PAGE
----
Legal proceedings have started against Uribe over the last month in Colombia and in Europe, including claims that the former leader was involved in the murder of a Colombian mayor and helped orchestrate a spying campaign in Europe against human rights groups.
That tone contrasts sharply with the support Uribe has enjoyed in Washington for battling drugs and stepping up the fight against the Revolutionary Armed Forces of Colombia (FARC), which has waged civil war against the state for decades and killed Uribe's father in a kidnapping attempt in 1983.
In the final month of his presidency, Bush awarded Uribe with the Presidential Medal of Freedom. And at a joint press conference at the White House in June 2009, President Barack Obama commended Uribe on "the progress that has been made in human rights in Colombia."
Many academics, religious figures, and nonprofit organizations see Uribe's legacy in a different light, and have been organizing protests and signing petitions against him.
Last week a petition of 100 groups and people who opposed Uribe's receipt of an award from a Madrid university was published. Signatories included Adolfo Perez Esquivel, a Nobel Peace Prize winner from Argentina.
And anti-Uribe protests are slated to resume Wednesday at Georgetown University, where Uribe started teaching in September as a visiting scholar.
"Whether security has improved has nothing to do with war crimes or crimes against humanity," said Marc Chernick, a professor of Latin American government studies at Georgetown. Chernick was one of eight Georgetown professors who joined more than 140 other academics in the U.S. and Colombia in signing a petition condemning Uribe.
"The state has right to defend itself, but not to 'disappear' people," Chernick said.
Uribe's critics contend that the former attorney masterminded policies that promoted spying and intimidation of journalists, judges and human rights leaders, and led to mass murder and the uprooting of millions from their homes.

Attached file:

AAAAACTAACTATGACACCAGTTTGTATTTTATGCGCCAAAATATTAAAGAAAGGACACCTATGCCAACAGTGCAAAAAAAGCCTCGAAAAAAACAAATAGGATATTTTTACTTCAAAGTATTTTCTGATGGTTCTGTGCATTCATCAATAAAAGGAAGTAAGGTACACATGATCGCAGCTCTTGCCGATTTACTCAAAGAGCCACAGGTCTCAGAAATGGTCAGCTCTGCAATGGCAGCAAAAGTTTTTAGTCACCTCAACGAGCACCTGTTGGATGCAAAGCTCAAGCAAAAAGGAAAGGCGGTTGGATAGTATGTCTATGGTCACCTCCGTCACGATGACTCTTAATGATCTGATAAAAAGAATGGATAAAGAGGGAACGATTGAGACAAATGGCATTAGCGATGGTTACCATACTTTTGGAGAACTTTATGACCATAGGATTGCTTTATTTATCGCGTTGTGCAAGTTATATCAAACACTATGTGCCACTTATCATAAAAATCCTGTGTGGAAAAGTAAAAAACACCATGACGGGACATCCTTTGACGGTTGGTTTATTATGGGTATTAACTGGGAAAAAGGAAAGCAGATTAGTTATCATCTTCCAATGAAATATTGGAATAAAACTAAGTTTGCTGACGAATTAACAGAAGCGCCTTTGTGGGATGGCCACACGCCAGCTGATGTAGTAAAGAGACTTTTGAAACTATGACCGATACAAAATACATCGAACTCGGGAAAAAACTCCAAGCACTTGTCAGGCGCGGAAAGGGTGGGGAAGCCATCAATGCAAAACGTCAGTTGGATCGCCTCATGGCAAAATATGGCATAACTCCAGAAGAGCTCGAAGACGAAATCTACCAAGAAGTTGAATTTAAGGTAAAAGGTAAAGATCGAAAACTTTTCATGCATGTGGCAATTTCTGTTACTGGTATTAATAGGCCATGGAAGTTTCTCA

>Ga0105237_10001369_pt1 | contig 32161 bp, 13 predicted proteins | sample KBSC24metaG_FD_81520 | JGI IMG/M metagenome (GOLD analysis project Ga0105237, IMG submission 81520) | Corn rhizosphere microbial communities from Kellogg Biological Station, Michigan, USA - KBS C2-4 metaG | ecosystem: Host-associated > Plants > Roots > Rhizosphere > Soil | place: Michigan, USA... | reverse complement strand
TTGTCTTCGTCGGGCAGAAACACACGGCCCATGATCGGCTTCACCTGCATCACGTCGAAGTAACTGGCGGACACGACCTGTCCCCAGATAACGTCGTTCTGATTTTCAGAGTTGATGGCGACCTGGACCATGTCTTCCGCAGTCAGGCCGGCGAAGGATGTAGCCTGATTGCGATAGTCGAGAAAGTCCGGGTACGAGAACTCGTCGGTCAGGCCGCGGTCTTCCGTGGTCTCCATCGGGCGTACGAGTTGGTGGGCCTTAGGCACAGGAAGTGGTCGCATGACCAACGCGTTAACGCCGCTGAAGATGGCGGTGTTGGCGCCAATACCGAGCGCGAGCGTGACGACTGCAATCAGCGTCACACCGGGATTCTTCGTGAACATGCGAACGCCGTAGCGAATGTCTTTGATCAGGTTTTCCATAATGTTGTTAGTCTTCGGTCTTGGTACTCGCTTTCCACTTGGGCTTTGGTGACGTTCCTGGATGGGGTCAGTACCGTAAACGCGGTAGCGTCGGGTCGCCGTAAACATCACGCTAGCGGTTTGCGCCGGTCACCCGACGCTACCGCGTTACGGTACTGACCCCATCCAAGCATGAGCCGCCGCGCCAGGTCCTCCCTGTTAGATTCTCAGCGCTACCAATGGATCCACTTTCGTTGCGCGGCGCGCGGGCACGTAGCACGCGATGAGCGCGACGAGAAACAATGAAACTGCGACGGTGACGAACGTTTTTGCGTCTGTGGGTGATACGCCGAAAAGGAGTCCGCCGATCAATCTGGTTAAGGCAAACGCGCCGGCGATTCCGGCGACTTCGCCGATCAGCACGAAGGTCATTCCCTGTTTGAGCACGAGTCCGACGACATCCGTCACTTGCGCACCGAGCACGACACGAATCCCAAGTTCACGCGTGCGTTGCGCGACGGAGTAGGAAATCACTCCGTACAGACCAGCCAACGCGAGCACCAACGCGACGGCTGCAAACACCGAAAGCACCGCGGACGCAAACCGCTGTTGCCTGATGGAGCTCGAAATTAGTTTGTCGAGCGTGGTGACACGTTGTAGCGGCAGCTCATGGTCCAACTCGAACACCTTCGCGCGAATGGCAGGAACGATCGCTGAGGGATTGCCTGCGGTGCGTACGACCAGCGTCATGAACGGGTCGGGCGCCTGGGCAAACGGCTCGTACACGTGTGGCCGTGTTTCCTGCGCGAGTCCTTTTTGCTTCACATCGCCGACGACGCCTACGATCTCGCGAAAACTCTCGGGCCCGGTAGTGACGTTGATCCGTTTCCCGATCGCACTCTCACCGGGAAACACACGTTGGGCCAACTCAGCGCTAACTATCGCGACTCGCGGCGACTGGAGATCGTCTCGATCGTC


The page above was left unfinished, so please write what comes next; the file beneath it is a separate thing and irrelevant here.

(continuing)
In a particularly grim case that surfaced in 2008, known as the "false positives" scandal, Colombian Army soldiers lured scores of peasants away from their homes with the promise of jobs, but then killed them and dressed the bodies in fatigues to make them look like vanquished guerrillas. The soldiers' falsified success earned them higher pay and extra vacation days.
"Uribe put so much pressure on military forces to show results, and the way results are shown in Colombia are body counts," said Gimena Sanchez-Garzoli, the Colombia director at the Washington Office on Latin America, a human rights group.
Critics also point out that during Uribe's reign, Colombia's population of internally displaced people reached 4.5 million, giving the country the distinction of having the world's second-highest number of people forced from their homes.
Uribe is generally credited with having made the average Colombian feel safer today than before 2002 by weakening guerrilla forces and debanding some paramilitary groups. His critics say those gains came at too high a price.
Yet the evidence isn't there to pin Uribe personally to atrocities, his supporters say.
"There have been so many attempts in the past to link Uribe personally to human rights violations, but that just hasn't happened," said Peter DeShazo, director of the not-for-profit Americas Program at the Center for Strategic and International Studies. "There have been quite a few cases of prosecution of links to other Colombian politicians -- it is not an issue that is under the rug."
DeShazo, a former deputy assistant secretary of state for Western Hemisphere affairs, said he believes atrocities in Colombia peaked just before Uribe came to power, in 2001-2003. Those responsible, he said, comprised mainly paramilitary groups to which Uribe hasn't been linked, as well as guerrilla groups like the FARC.
Yet Amnesty International and Human Rights Watch are among several groups that protested against Uribe getting the presidential medal, arguing that Colombia had experienced a "dramatic increase" in extrajudicial killings of civilians under Uribe's term.
Javier Sanchez, president of Colombia's National Organization of Indigenous Peoples (ONIC), told AOL News he believes Uribe's policies have helped put 32 of Colombia's 82 indigenous groups at risk of extinction. A total of 1,417 indigenous people were murdered during Uribe's time in office, he said.
Gimena Sanchez-Garzoli, director of the Washington human rights group, said many indigenous people were killed as a result of Uribe's demonizing indigenous rights groups and human rights groups in general.
"If the president's saying, 'Hey, those people are terrorists,' – it gave a green light to paramilitaries to assassinate people," said Sanchez.